'It's about being proactive': After 3 women die in sweltering Rogers Park apartment, City Council holds hearing to push for changes
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CHICAGO (CBS) — Cooling centers and heat warnings can help keep you safe and informed during this heat wave. 

They can also keep people from dying. CBS 2 Political Investigator Dana Kozlov reports from Rogers Park where there are added concerns in that neighborhood because of the number of senior buildings and a recent tragedy.

That concern only heightened after three residents  in one senior building died during last month’s heat wave, despite calls for help. But the city is now one step closer to putting cooling requirements on the books, too. 

In the 49th ward, heat warnings, like this one, began going out to senior buildings and nursing homes days ago. 

“It’s about being proactive.”

Alderwoman Maria Hadden (49th) said her staffers also began calling buildings to make sure they were prepared for this extreme heat and to avoid a tragic repeat of what happened inside the James Sneider Apartments in May.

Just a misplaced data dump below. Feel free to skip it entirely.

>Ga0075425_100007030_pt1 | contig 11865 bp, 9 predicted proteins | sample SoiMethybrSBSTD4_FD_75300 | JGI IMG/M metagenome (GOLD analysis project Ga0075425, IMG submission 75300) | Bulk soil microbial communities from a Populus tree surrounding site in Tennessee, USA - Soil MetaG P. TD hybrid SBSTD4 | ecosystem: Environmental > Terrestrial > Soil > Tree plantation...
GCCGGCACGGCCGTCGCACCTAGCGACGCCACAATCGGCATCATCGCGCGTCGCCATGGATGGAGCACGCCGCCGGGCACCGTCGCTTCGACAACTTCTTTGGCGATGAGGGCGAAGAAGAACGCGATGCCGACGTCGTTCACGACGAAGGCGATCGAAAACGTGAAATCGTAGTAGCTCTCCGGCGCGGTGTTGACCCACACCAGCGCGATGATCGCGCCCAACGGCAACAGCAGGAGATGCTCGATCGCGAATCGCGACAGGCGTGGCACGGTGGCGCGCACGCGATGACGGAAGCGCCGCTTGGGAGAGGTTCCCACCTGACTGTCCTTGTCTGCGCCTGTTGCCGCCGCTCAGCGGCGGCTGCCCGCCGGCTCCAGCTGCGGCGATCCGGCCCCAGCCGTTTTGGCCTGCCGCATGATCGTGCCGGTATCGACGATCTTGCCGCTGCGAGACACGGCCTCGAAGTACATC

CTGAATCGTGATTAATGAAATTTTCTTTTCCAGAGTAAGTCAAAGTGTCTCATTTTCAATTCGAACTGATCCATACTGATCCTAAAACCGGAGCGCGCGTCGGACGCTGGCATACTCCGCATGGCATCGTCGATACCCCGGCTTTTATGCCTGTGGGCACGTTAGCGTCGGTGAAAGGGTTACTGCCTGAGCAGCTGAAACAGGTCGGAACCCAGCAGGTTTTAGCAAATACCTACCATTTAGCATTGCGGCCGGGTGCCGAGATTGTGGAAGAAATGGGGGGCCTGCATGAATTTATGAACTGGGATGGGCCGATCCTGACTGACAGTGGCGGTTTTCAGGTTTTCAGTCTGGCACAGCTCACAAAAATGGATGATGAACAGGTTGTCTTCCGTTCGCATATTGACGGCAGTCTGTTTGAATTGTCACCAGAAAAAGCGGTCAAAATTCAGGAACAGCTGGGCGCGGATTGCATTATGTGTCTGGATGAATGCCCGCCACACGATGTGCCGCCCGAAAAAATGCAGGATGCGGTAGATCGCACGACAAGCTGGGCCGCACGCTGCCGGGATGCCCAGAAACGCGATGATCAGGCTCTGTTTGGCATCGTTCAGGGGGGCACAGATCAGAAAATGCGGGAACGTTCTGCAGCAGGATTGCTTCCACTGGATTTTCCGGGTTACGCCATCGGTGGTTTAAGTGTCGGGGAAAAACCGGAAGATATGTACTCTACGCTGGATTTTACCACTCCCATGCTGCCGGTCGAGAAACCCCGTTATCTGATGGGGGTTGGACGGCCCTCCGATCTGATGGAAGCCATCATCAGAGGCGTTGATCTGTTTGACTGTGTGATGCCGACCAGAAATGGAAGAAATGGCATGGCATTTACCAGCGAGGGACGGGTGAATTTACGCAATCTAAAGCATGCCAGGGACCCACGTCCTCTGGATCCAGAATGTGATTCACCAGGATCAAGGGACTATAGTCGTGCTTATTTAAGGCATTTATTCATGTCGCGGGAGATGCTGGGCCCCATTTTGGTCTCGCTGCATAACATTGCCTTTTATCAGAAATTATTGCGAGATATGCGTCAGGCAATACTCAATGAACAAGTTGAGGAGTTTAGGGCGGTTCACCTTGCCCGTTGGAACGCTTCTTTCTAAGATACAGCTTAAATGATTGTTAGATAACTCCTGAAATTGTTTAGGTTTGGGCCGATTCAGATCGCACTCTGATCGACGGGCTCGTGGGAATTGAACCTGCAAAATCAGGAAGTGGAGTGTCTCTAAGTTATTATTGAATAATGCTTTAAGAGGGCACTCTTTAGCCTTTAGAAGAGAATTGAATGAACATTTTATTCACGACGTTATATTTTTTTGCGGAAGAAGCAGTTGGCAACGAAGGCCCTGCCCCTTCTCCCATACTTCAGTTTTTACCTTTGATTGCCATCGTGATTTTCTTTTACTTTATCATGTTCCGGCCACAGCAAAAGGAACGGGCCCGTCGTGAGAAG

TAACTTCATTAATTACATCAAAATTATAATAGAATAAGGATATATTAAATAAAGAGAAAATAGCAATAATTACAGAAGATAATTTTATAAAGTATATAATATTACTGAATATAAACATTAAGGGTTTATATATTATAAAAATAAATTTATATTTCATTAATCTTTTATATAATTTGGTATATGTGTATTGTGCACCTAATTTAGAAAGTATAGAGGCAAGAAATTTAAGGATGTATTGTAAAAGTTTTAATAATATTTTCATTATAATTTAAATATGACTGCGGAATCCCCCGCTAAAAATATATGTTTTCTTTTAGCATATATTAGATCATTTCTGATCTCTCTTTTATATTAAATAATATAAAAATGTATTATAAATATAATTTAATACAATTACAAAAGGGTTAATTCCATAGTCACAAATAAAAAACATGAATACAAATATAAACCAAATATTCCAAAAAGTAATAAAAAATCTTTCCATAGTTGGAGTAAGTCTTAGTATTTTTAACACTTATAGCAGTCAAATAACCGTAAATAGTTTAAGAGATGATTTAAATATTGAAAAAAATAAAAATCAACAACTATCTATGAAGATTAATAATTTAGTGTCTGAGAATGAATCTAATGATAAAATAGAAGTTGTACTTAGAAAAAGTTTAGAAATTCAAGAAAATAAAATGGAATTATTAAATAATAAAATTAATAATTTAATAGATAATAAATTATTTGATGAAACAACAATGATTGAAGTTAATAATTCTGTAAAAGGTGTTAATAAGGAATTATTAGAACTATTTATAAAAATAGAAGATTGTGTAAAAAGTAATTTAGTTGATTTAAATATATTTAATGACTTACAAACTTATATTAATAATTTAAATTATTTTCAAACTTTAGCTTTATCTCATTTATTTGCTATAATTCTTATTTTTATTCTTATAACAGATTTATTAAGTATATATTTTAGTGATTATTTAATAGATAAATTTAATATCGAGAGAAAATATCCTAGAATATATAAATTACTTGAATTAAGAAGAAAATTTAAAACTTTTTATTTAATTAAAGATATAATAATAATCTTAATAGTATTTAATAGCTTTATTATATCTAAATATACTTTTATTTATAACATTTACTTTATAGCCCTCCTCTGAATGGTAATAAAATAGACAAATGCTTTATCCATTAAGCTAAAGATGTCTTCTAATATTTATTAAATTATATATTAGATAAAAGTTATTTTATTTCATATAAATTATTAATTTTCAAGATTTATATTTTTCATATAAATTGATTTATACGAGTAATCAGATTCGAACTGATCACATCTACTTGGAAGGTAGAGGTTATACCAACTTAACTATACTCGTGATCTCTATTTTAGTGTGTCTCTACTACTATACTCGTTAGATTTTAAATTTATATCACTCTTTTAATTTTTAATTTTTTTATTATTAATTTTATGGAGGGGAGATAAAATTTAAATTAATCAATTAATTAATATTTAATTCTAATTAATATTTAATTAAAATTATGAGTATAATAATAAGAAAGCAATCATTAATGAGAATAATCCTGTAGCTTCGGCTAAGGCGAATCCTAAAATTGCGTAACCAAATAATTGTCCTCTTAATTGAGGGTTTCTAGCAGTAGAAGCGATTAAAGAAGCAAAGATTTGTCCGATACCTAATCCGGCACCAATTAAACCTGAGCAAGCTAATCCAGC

It’s where three residents died, even after repeated calls to building management and the city for help.

A public records request from CBS 2 found there were five calls made to 311 about the extreme heat in the building. Most were made days before the three residents died on May 14. 

A hearing into the lack of response by both building management and the city just got the green light from city council members this week

In addition to that hearing, the City Council’s zoning committee will meet next week to discuss changes to the building code that would add cooling requirements for some buildings, in addition to heating requirements. 

One change would require building owners make temperature adjustments in the often unpredictable months of May and October, which didn’t happen in the James Sneider Apartments. 

Right now, the law only requires landlords provide heat between September 15 and June 1.

“So you’ll see some additional recommendations for two pipe systems on those shoulder months. You’re also going to see guidance on external temperatures,” Hadden said.

The ordinance would also require buildings of a certain size have permanent cooling centers. Hadden expects it to also pass the full City Council at next week’s meeting, the day after it’s discussed in committee.

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